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Why Apple Vision Pro will never replace your TV

Three young women on a couch watching an old-time movie. Without goggles.
Apple Vision Pro can never replace this experience. Phil Nickinson / Digital Trends

We are drowning in early Apple Vision Pro takes. Many from those who have actually used it. Probably more from those who have not yet done so. I will now add to that latter pile.

I have no doubt that Apple Vision Pro is a remarkable product. It would not surprise me in the slightest if we all look back 10 years from now and say, “Yep, Apple didn’t do it first. But it did it best, and look at how far it’s brought that category.”

And there’s been plenty of noise about whether Apple Vision Pro can replace your living room television. I think that’s the wrong question. It’s the wrong way to think about it. It’s not (yet) anywhere close to supplanting the TV like the iPhone (and Android phones, to be fair) supplanted the old-fashioned landline.

At least, I don’t think it will ever do that for anyone who doesn’t live alone.

Humans — not all, but most — are social creatures. We crave connection. In fact, we hear the tech execs say that all the time. It’s all about connecting people. Apple does it with hardware. Facebook does it as a platform. (Whether it does so for ill or good remains very much up for debate.) And that’s not to say that Apple Vision Pro won’t connect people. It will, and in very much the same way that your iPhone lets you connect with someone who’s not there. Yes, even on your TV.

But in a family unit of more than one person, there’s nothing quite like curling up on the couch with a good (or bad!) movie. Or a 30-minute or hour-long show. There’s nothing like knowing a jump scare is coming and glancing over to see the reaction from your spouse or kid. There’s a reason why we get together for major sporting events. Or to stream Taylor Swift’s concert. These are communal events by nature.

Apple Vision Pro will never replace the experience of a family in the same room.

They don’t have to be, of course. You can watch whatever you want, however you want, with whomever you want. No one’s going to force you to do it with someone.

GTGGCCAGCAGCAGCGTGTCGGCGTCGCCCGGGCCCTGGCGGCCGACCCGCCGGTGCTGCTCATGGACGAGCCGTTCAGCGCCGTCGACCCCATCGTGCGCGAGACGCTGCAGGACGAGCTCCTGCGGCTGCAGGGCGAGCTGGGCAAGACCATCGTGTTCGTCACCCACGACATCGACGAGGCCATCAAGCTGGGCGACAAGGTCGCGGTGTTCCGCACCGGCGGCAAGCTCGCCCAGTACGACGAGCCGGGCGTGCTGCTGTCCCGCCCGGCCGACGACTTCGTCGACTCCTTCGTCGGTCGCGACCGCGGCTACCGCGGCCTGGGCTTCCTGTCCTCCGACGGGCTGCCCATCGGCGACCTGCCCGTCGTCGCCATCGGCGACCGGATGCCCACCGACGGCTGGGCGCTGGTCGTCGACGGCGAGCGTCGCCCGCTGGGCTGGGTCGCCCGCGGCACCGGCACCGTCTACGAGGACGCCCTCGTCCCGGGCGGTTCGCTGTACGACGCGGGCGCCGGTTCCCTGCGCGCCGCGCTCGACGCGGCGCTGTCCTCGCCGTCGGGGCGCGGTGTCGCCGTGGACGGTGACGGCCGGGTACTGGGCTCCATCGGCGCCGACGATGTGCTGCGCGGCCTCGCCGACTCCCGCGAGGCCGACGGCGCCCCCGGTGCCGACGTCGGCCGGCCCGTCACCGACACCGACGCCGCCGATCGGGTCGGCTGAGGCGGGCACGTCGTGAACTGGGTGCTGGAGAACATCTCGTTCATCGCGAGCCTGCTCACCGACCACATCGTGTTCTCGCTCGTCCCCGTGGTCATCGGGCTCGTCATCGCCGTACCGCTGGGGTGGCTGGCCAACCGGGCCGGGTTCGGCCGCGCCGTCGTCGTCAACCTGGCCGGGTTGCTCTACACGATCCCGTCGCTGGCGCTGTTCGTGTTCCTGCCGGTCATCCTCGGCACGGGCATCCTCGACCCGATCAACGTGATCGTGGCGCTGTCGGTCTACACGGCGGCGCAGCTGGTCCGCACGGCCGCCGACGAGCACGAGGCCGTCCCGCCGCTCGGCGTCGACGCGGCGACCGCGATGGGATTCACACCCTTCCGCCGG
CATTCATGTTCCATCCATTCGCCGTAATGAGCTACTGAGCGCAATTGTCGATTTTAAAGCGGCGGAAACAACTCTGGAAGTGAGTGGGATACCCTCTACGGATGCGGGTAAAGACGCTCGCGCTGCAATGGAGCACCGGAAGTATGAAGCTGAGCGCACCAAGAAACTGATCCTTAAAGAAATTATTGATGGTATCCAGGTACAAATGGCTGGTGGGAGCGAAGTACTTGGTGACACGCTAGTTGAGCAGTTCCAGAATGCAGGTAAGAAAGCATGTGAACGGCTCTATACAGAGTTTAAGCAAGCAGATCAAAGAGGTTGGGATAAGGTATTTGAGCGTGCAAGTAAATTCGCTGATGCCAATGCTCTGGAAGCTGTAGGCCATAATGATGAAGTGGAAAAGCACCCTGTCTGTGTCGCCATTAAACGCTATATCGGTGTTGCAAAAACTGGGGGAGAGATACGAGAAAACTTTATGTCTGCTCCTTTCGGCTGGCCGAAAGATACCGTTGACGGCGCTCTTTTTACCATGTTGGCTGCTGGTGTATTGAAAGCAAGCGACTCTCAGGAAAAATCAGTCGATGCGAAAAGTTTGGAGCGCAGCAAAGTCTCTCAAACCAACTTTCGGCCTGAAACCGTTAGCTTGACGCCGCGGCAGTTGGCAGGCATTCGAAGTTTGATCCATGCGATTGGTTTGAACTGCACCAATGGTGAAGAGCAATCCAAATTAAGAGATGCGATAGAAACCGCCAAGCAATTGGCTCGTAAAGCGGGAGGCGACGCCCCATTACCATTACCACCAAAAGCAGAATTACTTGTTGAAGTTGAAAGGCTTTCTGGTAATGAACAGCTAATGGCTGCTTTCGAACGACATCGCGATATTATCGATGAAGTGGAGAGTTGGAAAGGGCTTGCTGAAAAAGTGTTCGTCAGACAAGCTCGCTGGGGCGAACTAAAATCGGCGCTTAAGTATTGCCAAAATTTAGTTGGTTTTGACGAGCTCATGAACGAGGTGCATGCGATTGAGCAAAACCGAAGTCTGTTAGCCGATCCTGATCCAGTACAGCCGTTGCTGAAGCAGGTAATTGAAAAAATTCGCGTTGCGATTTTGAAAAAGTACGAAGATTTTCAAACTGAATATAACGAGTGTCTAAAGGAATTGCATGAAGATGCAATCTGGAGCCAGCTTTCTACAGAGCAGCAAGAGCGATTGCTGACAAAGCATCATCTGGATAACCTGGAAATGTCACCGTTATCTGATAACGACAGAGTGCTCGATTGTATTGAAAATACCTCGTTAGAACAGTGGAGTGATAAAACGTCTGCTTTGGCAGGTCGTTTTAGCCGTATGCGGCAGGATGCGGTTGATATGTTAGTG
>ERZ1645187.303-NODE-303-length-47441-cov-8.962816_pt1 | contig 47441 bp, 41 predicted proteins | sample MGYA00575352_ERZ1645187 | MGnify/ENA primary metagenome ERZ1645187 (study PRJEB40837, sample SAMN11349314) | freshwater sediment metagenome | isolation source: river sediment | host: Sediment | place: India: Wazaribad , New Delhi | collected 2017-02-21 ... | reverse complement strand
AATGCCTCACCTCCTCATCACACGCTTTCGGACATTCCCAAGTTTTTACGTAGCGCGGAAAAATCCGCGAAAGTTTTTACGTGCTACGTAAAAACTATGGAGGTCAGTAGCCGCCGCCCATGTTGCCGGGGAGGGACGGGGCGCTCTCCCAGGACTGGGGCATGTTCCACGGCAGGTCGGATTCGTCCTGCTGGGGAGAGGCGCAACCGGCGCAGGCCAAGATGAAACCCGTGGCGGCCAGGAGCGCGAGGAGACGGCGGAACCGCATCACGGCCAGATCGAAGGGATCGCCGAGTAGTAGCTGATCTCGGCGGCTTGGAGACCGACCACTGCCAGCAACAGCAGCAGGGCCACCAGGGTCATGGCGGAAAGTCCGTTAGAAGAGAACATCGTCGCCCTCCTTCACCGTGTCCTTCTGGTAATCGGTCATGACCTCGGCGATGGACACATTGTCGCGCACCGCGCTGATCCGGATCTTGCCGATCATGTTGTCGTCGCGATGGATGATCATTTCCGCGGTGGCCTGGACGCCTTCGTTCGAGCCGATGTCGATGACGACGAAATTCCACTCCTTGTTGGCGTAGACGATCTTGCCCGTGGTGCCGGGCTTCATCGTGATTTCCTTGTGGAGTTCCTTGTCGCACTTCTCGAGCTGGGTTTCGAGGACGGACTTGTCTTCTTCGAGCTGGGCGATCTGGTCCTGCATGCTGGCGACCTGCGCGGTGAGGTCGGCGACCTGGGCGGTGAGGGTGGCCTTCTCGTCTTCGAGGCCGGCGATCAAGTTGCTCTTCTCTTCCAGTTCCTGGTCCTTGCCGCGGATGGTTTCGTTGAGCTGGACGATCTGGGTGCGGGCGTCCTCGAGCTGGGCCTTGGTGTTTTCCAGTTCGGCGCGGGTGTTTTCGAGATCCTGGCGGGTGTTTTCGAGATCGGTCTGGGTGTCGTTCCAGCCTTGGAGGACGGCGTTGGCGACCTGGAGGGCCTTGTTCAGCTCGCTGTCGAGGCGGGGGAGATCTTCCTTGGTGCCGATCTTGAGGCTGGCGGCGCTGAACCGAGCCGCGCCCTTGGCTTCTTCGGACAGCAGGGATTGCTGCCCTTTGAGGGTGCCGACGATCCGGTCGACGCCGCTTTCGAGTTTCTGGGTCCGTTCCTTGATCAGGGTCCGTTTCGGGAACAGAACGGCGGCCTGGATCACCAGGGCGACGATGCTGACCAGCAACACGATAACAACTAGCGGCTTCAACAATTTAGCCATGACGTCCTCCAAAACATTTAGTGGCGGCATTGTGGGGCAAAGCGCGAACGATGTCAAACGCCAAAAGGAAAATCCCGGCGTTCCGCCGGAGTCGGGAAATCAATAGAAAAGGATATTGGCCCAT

But Apple Vision Pro takes away that immediate sense of family. Somewhere, there probably is a Gary Larrson-type comic (or maybe a Simpsons opening credits gag?) or a family all watching headsets, watching the same thing. Together, but utterly alone. Dystopian to the max.

Sure, Apple Vision Pro lets you make FaceTime calls. (That whole Personas thing is absolutely very creepy but also likely will improve.) That’s togetherness, in a sense. But it’s also the avatar of one person in a headset talking to someone else — very possibly to their own avatar representing their owner in their own headset. It’s communicating, sure. But it’s not communal. Not in the same way it’d be if you set up your iPhone as a Continuity Camera for a FaceTime call over Apple TV, with everyone grouped in front of it.

I’ll even go so far as to say that none of that is even a strike against Apple Vision Pro. Maybe it’s not going to replace televisions because it’s not really supposed to. It’s something different. Better in some instances, perhaps. Worse in others.

It doesn’t have to solve all the world’s problems. And in the case of what it means to sit together and kill an hour or two in front of the TV — it simply can’t.

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Phil Nickinson
Section Editor, Audio/Video
Phil spent the 2000s making newspapers with the Pensacola (Fla.) News Journal, the 2010s with Android Central and then the…
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